Silence Of The Hums – Hummingbirds ‘Could Be Wiped Out By Global Warming’
Hummingbirds could be wiped out by global warming, warns a new study.
They will have to move north to seek cooler climes – or disappear, say scientists.
Hummingbirds perform the most exhausting type of flight in the animal world.
Their habit of hovering demands far more energy and oxygen than conventional flight.
Yet thin air poses no barrier to these birds. They thrive atop high mountain ranges from Alaska to South America.
A study found the challenges of relocating may be too much for the agile little aeronauts.
Lead author Austin Spence, a PhD student at the University of Connecticut, said: “‘Overall, these results suggest low air pressure and oxygen availability may reduce hovering performance in hummingbirds when exposed to the acute challenge of high-elevation conditions.”
Thinner and colder air is particularly problematic for creatures struggling to keep warm when less oxygen is available.
The study focused on Anna’s hummingbirds (Calypte anna) which are comfortable up to elevations of around 2,800 meters (9,000 ft).
They lured them into net traps from sites in California – ranging from 10m (30 ft) above sea level in Sacramento and up to 2,400m (7,800 ft) in Mammoth Lakes.
Then the researchers transported them to an aviary in western California at 1,215m (3,900 ft).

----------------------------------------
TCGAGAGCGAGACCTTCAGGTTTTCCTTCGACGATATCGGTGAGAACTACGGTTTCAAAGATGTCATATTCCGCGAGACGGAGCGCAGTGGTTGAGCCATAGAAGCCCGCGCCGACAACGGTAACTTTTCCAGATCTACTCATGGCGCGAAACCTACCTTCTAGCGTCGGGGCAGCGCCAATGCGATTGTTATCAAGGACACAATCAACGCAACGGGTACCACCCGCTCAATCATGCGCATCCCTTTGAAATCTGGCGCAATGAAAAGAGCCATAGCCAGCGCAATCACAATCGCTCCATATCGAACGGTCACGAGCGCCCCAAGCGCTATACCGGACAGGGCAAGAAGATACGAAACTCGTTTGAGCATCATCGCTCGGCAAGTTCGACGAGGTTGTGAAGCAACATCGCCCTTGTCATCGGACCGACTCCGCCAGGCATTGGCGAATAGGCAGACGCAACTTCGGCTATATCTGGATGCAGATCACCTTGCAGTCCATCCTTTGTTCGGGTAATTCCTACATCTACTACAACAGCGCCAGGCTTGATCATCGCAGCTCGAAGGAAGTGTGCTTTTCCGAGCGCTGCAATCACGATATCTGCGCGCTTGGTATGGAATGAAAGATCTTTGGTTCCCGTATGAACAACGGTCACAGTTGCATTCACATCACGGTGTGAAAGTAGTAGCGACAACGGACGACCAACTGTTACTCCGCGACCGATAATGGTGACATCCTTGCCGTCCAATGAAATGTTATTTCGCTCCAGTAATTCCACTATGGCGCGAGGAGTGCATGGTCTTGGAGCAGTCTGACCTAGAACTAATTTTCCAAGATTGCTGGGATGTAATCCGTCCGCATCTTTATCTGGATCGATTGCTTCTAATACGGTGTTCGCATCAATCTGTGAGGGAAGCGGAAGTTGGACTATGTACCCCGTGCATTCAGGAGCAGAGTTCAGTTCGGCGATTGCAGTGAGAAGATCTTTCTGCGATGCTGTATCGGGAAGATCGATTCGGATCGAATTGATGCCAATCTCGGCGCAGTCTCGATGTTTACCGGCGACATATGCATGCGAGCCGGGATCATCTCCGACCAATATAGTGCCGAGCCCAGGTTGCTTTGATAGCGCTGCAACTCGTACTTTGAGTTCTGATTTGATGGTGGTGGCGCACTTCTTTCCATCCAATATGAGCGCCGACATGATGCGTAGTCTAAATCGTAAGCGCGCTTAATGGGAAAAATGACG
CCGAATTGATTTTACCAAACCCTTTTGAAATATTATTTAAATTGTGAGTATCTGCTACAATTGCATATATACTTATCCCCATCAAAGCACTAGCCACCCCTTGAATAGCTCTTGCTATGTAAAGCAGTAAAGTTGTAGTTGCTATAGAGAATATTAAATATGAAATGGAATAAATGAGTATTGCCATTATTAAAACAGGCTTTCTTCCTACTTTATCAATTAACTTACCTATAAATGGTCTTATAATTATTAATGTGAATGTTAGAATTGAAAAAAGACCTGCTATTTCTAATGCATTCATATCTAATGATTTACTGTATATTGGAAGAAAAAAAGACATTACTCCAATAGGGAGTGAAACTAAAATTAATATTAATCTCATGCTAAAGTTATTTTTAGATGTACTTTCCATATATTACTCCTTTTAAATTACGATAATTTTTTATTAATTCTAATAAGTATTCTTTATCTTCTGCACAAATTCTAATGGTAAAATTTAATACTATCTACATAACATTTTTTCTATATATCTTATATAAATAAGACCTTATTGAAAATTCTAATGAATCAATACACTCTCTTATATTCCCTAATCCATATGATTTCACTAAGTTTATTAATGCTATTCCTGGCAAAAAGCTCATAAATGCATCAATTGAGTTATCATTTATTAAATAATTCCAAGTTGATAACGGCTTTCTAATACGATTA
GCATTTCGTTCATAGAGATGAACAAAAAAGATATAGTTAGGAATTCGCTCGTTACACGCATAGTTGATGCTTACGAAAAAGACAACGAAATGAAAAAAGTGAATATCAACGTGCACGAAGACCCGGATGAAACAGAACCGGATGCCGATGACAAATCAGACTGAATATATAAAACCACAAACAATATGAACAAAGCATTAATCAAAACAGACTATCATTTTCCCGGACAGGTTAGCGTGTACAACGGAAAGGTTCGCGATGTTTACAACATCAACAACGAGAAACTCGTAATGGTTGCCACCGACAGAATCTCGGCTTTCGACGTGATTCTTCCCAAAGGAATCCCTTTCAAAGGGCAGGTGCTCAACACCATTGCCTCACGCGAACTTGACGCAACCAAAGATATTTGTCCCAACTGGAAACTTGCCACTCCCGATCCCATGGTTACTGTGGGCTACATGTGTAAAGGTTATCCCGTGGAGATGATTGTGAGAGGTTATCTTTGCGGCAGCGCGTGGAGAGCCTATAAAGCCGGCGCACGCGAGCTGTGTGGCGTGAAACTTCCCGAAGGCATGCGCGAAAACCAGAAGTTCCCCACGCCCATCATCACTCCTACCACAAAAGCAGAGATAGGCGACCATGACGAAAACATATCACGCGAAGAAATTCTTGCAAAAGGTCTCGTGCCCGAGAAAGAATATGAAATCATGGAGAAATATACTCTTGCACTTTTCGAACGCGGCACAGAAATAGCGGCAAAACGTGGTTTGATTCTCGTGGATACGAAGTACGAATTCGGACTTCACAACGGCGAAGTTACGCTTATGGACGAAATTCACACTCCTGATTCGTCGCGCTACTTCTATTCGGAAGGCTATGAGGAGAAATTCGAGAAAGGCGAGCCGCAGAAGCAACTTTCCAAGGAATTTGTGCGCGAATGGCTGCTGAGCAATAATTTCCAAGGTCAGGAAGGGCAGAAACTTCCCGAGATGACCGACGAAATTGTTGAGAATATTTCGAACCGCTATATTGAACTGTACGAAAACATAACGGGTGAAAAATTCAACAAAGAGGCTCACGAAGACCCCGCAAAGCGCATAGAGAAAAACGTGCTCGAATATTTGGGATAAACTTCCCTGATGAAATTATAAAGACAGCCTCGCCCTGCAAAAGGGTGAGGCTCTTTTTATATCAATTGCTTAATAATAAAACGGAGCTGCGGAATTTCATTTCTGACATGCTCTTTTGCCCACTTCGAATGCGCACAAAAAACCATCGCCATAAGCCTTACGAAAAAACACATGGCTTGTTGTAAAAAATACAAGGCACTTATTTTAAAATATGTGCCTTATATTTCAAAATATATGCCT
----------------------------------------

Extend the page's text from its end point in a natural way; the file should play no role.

Once the birds had spent a few days in their new home, a tiny funnel was set up into which they could insert their heads as they hovered while sipping tasty syrup.
Metabolic rate was measured overnight as the tiny creatures allowed their metabolism to tumble when they rest.
The form of mini-hibernation conserves energy during sleep. Hummingbirds can cool their bodies to less than 4°C (40°F) at night – the lowest temperature recorded in any bird.
They have wings that beat more than ten times a second and during daylight they use their hovering ability to suck nectar from thousands of flowers.
To keep up, their tiny hearts beat around 1,000 times a minute, but this drops to just 50 during rest.
Spence and colleagues relocated the birds to a nearby research station 3,800m (12,000 ft) up near the peak of Mount Barcroft.
The air is thinner with roughly 39 percent less oxygen and about 5°C colder. After four days at the new altitude, metabolic rates were assessed again.
The hovering hummingbirds should have been working harder to remain aloft in the thin air 1000m (3,200 ft) above their natural range.
But they actually experienced a 37 percent drop in metabolic rate. When the team compared the energy used by birds that originated close to sea level and from the higher end of their range, they all struggled equally on the mountain top.
What is more, the birds resorted to dropping their metabolic rate for lengthier periods at night. They spent more than 87.5 percent of the chilly high-altitude night in torpor.
Spence said: “It means that even if they are from a warm or cool spot, they use torpor when its super-cold, which is cool.”
The team also checked the size of the animals’ lungs to find out whether they got bigger in those that originated from higher altitudes to compensate for meager oxygen supply.
They did not.
But the birds did have larger hearts to circulate oxygen around the body.
The findings in the Journal of Experimental Biology have implications for their future as they seek more comfortable conditions due to climate change.
Spence added: “‘Our results suggest lower oxygen availability and low air pressure may be difficult challenges to overcome for hummingbirds.”